Enoch: Hannah H. Hinde
Published 12:00 pm Saturday, March 25, 2023
By Harry Enoch
There are many Kentucky women whose courage, spirit and accomplishments must be documented and preserved. Hannah Hubbard Hinde Kavanaugh Taylor Martin is undoubtedly one of those. Hannah, the daughter of a wealthy British-born physician, is one of the most intriguing characters of early Clark County. She married, and buried, three husbands and bore ten children, one a well-known miller, another a bishop in the Methodist Episcopal Church.
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Hannah Hubbard Hinde (1777-1852) was born in Hanover County, VA, one of seven children of Thomas Hinde and Mary Hubbard. Her father had been a surgeon in the Royal Navy and the personal physician of Patrick Henry. Hannah was 20 years old when her parents came to Kentucky and settled in Clark County. There they lived on the north side of Colby Road, near the junction of Basin Springs Road.
In 1798 she married a traveling Methodist preacher, Williams Kavanaugh. Williams gave up his itinerancy, settled near the Hindes and became one of the founding members of Ebenezer Church. Over the next few years, Williams and Hannah moved around as he took church postings at Lexington, Louisville, Shelbyville and Henderson. At the latter place, Williams died in 1806, leaving Hannah a widow with six small children. She returned to Clark County to the home of her brother, John W. Hinde.
After remaining a widow for six years, Hannah married William Taylor, a native of Ireland who trained as a fuller or cloth dresser. William purchased a gristmill on Lower Howard’s Creek and added a wool-fulling mill. He built a grand two-story stone house overlooking the creek. The house still stands (though just barely at present) near the confluence with West Fork. When fire destroyed William’s gristmill, he accused his neighbor, Orson Martin, of arson. Martin sued for slander; the case was settled out of court. William passed away in 1814.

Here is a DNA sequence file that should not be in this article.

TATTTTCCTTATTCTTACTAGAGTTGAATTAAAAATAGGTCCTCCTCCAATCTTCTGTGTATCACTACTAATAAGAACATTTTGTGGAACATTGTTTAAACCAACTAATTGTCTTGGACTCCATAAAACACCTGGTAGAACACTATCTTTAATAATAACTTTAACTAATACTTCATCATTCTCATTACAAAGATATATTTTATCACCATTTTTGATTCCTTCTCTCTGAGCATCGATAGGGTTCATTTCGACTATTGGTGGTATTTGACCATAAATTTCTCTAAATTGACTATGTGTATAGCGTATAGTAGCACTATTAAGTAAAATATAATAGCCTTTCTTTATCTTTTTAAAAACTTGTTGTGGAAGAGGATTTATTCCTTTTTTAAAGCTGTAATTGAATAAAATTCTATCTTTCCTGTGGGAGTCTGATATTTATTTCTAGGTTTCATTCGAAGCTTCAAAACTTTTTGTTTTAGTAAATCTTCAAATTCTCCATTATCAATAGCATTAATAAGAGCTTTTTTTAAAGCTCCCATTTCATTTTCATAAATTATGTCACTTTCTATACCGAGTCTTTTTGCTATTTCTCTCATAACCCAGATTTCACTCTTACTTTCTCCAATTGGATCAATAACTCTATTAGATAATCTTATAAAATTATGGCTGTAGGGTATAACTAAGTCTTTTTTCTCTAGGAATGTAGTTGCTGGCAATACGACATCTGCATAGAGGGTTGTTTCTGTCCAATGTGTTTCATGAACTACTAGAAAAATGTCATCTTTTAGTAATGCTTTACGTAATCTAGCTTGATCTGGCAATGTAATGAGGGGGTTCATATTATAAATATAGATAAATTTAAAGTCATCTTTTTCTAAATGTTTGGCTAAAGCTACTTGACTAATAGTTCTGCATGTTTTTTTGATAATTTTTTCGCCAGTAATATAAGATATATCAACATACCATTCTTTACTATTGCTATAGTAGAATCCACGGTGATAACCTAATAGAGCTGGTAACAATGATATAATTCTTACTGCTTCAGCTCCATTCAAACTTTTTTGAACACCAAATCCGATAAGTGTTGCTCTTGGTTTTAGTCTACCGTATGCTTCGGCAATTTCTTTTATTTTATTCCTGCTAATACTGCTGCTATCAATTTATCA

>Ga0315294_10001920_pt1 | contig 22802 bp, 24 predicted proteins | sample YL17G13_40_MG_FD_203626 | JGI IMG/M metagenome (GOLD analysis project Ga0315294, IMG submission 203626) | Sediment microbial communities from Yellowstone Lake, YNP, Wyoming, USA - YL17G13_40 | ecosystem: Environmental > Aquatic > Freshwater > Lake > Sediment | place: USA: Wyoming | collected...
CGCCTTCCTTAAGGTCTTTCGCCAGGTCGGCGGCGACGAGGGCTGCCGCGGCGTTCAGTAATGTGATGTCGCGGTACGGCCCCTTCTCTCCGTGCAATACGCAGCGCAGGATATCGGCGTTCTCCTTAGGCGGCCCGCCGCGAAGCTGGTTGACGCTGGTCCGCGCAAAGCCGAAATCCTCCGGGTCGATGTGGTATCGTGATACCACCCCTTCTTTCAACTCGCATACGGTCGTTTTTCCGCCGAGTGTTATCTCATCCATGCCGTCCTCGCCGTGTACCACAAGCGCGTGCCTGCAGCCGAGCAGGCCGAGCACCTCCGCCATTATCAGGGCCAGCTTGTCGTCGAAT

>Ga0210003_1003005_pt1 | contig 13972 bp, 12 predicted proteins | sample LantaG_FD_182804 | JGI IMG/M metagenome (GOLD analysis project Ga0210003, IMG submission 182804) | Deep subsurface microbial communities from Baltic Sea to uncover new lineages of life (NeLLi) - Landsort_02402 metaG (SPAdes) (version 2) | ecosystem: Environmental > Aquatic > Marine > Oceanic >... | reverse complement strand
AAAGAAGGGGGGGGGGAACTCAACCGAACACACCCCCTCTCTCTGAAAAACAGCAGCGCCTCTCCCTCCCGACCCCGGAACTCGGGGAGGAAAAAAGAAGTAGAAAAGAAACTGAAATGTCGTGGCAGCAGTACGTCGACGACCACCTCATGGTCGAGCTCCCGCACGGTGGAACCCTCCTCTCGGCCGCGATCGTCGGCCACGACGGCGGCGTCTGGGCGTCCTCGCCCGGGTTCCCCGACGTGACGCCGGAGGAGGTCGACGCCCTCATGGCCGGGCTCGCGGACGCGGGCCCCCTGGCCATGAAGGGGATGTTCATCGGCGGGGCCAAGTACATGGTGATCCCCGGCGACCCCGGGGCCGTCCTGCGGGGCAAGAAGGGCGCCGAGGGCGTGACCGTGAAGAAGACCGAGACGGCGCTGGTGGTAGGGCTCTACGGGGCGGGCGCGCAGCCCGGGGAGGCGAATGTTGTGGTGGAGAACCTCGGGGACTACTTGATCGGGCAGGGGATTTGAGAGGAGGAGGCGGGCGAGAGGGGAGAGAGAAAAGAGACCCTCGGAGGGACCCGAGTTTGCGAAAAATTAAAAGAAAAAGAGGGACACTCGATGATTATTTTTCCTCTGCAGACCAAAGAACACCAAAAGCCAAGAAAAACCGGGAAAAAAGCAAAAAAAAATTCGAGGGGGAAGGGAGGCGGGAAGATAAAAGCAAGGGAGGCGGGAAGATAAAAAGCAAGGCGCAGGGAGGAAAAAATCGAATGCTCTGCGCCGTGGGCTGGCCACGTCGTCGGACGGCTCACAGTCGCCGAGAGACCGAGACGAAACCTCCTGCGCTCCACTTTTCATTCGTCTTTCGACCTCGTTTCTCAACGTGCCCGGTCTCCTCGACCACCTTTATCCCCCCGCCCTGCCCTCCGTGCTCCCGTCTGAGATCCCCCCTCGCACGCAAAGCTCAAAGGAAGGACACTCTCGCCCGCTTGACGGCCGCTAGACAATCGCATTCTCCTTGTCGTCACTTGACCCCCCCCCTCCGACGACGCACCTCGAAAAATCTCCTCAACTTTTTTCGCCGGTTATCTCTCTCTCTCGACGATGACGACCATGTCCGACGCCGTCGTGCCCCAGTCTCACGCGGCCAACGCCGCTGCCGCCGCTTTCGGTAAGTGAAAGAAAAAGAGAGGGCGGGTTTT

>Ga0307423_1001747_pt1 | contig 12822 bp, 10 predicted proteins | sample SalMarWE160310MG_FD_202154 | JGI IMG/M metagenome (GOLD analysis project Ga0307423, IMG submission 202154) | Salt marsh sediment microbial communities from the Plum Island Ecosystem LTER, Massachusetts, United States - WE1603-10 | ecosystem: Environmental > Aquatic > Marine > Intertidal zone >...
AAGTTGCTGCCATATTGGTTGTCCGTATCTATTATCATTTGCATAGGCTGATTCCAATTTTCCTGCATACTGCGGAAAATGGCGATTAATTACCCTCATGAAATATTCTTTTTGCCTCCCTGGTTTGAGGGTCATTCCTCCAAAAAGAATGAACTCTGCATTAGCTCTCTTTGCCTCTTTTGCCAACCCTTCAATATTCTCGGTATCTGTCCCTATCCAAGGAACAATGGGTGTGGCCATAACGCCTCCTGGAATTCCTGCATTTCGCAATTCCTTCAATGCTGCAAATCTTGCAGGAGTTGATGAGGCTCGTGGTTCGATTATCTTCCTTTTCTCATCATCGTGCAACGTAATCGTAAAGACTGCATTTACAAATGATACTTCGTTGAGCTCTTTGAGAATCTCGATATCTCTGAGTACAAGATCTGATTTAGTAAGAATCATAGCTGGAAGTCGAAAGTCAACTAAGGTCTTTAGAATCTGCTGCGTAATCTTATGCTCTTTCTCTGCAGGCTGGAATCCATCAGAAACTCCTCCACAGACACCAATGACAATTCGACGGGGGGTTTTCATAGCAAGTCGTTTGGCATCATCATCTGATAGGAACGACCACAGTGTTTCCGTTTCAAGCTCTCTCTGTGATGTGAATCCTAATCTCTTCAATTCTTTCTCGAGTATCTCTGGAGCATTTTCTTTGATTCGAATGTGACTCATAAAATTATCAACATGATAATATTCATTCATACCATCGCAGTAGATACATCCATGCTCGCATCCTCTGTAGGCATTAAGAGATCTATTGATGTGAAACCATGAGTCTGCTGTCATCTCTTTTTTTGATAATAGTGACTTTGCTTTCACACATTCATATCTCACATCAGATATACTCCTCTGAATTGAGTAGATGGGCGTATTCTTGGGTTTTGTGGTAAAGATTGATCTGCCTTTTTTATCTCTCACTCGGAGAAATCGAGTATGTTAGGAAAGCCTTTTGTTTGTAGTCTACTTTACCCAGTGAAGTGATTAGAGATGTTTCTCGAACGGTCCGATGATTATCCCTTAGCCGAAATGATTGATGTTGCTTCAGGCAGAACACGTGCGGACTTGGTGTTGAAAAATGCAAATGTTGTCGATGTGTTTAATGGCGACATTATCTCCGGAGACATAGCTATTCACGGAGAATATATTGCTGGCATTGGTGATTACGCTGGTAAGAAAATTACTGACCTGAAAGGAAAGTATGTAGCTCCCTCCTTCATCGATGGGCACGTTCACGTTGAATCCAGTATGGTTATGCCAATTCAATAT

Hannah was alone again and now had two more sons to raise. She applied to the court and received guardianship of all eight children. It was nearly unprecedented for a widowed mother to be appointed guardian of her own children, the courts being unanimous of the opinion that only propertied adult males should be made responsible for orphans. They made an exception for the strong-willed Hannah, who probably was supported in her request by well-to-do friends. She then took the practical step of apprenticing her two eldest sonsHubbard and Benjamin Kavanaughto learn the printing trade from Rev. John Lyle.
Hannah was appointed administrator of her husband’s estate, another distinction rarely allowed women of her day. For her dower interest, Hannah received 50 acres of land, including the mansion house and fulling mill. She resided there for five years before marrying her near neighbor, Valentine Martin. He was the son of John Martin and a brother of Orson. John and Orson were both blacksmiths who had gotten involved in milling. Hannah’s son, Edmund Taylor, eventually became the proprietor of a large flour mill. It was located at the junction of Lower Howard’s Creek and West Fork and operated until about the end of the century. Although Hannah was 42 years old when she married Valentine, they had two daughters together, Ann and Martha.
Hannah died at the home of Martha and her husband, John Stevens, in Madison County. Her obituary in a Methodist newspaper, the Christian Advocate, noted that four of her children were preachers. One was the prominent Methodist bishop, Hubbard H. Kavanaugh. Hubbard’s biographer provided valuable information about Hannah and her family.
Hannah Martin was buried in a family graveyard on a hill overlooking Lower Howard’s Creek, almost a mile north of Hall’s Restaurant. Over her grave is a box-shaped monument with an engraved slab: “Mrs. H. H. Martin, Daughter of Dr. T. Hinde.” Hannah’s monument is in excellent shape. An epithet to her memory is still plainly legible:
“In the life of the deceased, we have an example of Fortitude, Patience, Benevolance, Fidelity & unwavering Faith in God, a love of his people, and a hope that knew no dout of a blisfull Immortality.”
The box grave beside Hannah’s could be her husband Valentine who died in 1858, but the slab and inscription are gone. This rural cemetery is in decline, as are many others in the county. The stone wall surrounding it has been removed, possibly for use elsewhere on the farm, and cattle graze among the gravestones.